N. Farabee Taylor. As gentlemanly as he was, my visual memories of Chancellor Taylor are going to be seeing him chain smoking in front of the Faculty Council. I bet he must have smoked three or four packs of cigarettes a day. He fell very much under fire, and when I heard of his subsequent heart attack, and happily his recovery, and now he's in the law school, it occurred to me that a lot of the pressures that were being put on him as an administrator of those years were very visible at just those sorts of meetings between the faculty and the Chancellor. But at the same time that I can now empathize with him, at the time I just thought, "I don't know who he's looking after, but he's not looking after the women at this campus." I felt very, very embattled, and I'm sure that, from his point of view, that was a very warped perspective, mine. On a different level, I felt that Jim Gaskin, who went from the chair of the English Department to Dean of the College of Arts and Sciences the year after I came, was very anxious to get as many qualified women on the faculty as he possibly could and encouraged all sorts of departments. And that's where I saw amazing gains. I felt that he approached it with good will, with compassion, and tried to make the very best of a difficult situation.
PAMELA DEAN:
So you wouldn't make any blanket statements that men were the enemy in this situation?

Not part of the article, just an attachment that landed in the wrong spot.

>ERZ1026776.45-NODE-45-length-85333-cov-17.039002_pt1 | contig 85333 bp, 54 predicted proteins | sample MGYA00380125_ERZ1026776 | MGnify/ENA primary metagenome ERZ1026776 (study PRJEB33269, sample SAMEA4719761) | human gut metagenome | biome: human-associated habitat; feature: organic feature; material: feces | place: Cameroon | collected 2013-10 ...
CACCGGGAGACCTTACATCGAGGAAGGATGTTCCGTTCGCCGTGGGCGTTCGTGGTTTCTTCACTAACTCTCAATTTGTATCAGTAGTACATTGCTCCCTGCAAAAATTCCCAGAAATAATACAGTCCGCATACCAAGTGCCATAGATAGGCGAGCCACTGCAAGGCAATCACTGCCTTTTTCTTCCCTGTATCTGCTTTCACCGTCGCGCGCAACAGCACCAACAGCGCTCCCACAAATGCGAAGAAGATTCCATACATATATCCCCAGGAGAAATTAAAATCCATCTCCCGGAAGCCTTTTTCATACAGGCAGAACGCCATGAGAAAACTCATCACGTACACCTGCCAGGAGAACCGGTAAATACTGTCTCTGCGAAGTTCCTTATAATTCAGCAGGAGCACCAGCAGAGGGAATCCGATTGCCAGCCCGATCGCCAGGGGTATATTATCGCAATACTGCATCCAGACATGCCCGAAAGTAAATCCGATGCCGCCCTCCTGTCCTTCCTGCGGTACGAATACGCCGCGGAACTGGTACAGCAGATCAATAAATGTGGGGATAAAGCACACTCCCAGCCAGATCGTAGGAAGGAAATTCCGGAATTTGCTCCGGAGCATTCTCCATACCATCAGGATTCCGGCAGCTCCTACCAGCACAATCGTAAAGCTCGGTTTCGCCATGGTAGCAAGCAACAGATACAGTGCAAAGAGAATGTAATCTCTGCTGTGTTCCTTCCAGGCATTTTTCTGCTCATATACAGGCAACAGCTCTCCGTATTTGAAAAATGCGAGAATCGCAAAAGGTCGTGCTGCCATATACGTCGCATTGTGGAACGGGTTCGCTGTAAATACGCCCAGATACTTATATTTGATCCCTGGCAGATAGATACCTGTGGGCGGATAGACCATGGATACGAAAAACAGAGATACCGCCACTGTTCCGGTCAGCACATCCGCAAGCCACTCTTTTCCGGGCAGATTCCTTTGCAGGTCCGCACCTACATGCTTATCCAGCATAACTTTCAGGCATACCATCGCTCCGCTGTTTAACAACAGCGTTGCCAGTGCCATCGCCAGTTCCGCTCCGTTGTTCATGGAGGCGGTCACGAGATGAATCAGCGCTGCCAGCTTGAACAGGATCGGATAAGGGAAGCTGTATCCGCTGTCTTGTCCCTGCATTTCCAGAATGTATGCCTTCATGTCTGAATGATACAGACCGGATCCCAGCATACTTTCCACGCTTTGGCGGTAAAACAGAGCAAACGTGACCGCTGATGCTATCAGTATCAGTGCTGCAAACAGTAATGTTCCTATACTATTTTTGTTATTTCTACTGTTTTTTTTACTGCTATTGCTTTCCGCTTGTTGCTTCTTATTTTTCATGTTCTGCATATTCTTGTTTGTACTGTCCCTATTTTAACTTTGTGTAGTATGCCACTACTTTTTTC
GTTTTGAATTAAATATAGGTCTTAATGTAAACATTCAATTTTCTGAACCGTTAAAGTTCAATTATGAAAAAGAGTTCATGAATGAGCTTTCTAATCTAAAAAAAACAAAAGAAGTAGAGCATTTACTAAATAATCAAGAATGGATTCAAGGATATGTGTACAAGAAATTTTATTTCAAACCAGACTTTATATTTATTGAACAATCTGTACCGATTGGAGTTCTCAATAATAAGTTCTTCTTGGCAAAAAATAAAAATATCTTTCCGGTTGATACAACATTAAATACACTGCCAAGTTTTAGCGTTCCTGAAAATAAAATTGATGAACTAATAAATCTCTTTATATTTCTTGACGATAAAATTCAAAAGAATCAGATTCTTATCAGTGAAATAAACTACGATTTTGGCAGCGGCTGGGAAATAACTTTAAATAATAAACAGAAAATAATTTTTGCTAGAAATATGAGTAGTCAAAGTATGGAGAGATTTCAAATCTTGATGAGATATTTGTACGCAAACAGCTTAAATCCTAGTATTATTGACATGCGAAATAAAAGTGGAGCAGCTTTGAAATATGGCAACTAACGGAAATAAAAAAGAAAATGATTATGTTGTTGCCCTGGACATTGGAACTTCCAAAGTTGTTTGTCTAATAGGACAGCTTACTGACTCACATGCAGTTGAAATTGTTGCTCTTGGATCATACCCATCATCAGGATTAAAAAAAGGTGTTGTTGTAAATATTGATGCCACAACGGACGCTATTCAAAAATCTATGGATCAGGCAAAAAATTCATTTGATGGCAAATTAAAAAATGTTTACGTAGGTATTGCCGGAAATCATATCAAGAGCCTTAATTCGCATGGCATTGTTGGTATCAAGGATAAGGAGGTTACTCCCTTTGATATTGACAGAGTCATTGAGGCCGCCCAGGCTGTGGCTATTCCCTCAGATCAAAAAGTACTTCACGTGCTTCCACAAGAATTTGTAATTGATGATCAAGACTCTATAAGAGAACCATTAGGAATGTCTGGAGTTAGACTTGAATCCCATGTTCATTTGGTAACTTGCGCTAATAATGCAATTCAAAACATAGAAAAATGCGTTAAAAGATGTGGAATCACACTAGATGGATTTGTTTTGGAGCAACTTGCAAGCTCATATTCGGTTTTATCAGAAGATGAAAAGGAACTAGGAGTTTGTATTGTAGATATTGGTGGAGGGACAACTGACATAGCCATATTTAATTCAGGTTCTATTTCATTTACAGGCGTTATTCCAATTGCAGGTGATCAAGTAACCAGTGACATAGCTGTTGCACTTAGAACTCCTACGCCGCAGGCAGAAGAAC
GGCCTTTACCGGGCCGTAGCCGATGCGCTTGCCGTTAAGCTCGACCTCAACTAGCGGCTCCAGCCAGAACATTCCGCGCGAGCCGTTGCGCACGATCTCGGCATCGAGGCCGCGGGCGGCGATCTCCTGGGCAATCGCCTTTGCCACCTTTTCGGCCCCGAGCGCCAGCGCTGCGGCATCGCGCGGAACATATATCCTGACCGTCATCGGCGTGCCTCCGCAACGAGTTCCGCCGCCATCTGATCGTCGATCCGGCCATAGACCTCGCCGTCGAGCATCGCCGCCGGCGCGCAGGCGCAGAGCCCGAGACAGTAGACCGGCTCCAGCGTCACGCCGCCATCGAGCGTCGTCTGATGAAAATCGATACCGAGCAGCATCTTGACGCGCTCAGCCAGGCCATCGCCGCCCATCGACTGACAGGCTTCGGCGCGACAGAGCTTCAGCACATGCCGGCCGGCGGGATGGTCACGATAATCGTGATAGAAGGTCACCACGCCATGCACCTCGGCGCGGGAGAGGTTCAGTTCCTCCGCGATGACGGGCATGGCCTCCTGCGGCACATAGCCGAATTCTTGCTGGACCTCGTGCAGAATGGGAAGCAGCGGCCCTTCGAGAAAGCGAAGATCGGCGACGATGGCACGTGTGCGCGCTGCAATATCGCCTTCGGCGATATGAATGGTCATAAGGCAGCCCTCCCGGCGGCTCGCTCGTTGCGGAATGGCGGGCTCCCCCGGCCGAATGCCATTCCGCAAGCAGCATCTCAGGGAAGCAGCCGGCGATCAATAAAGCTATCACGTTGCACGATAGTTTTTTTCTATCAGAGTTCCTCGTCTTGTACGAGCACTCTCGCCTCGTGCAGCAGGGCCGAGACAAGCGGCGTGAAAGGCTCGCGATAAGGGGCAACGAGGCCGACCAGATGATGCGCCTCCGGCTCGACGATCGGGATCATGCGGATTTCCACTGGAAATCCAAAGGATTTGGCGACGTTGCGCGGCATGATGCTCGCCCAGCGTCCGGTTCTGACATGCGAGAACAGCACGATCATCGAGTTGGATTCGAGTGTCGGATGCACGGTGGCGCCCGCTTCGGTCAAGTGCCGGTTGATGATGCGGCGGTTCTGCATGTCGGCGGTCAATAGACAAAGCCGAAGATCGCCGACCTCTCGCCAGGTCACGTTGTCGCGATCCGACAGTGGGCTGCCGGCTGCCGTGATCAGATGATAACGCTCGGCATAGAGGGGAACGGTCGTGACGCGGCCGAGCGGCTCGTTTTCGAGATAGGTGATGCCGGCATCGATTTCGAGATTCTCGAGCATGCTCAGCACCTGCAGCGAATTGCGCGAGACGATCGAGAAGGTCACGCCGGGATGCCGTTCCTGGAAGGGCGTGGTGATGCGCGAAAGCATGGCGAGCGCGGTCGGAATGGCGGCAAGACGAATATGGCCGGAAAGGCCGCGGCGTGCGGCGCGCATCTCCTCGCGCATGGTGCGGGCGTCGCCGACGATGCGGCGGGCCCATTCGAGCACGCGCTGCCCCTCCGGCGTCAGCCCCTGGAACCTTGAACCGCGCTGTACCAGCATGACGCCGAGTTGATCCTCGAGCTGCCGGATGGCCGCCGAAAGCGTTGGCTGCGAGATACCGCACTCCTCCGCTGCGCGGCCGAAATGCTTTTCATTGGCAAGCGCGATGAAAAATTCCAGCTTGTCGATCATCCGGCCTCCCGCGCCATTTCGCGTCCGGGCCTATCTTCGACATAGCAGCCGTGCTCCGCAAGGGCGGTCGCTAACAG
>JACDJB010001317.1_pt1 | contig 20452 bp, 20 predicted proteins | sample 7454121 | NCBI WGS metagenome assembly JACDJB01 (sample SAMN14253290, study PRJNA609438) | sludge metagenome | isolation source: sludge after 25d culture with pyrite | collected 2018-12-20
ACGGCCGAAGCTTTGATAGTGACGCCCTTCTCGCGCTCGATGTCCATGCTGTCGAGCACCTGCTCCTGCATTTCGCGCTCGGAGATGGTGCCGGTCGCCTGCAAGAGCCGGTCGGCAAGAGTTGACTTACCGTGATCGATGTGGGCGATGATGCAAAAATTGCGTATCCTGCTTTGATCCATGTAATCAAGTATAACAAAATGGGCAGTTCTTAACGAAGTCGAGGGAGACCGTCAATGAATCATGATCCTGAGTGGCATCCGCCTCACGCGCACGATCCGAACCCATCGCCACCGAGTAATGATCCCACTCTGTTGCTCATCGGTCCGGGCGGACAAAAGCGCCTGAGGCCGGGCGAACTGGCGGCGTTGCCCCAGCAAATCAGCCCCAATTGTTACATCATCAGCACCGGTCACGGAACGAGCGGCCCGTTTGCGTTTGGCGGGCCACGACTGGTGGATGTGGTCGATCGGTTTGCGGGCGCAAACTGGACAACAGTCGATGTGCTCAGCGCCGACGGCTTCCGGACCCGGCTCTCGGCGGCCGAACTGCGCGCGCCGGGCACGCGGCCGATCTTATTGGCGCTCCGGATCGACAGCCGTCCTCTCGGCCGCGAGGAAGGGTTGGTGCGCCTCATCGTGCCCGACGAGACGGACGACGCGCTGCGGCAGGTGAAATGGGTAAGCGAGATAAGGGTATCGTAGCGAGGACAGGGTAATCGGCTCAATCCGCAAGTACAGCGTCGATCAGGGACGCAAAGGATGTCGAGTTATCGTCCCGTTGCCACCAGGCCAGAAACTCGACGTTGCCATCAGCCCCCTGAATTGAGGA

MARGARET ANNE O'CONNOR:
Men were in charge, and the people in charge were the enemy. What can I say? There were no women. I'll be happy to share the blame, but you'd have to go back and revise your statement. And I think it's absolutely true that many of the men

Page 13
woke up and looked around themselves and saw a lot of people just like them who agreed with them one hundred percent. There really weren't many ways that new faces, male or female, could break into that system. I still feel that very few women, very few women, have broken into that ring.
PAMELA DEAN:
Let's go on and talk some more about the actual committees that were involved when you got Women's Studies going.
MARGARET ANNE O'CONNOR:
Great, it's kind of nice just looking down at this report. I see some names, and I just wanted to remind people of these folks. The twelve faculty members are the people who stand in my mind, I guess, for the ad hoc Committee on Women's Studies that made its final report on April 18, 1975. I remember that well because we joked about the Longfellow kinds of connections. We made our report, and it was accepted unanimously, much to the surprise and shock and perhaps even the chagrin of many members of the faculty. I look and the first name that I see, our chairman was Richard Simpson from sociology, who was also chairing the Soc. Department. So it was an overload, without a doubt, for him to be put in charge of this committee to look into the possibility of maybe, perhaps, possibly putting together a Women's Studies Program if utterly, absolutely necessary.
[END OF TAPE 1, SIDE A]

[TAPE 1, SIDE B]

[START OF TAPE 1, SIDE B]
MARGARET ANNE O'CONNOR: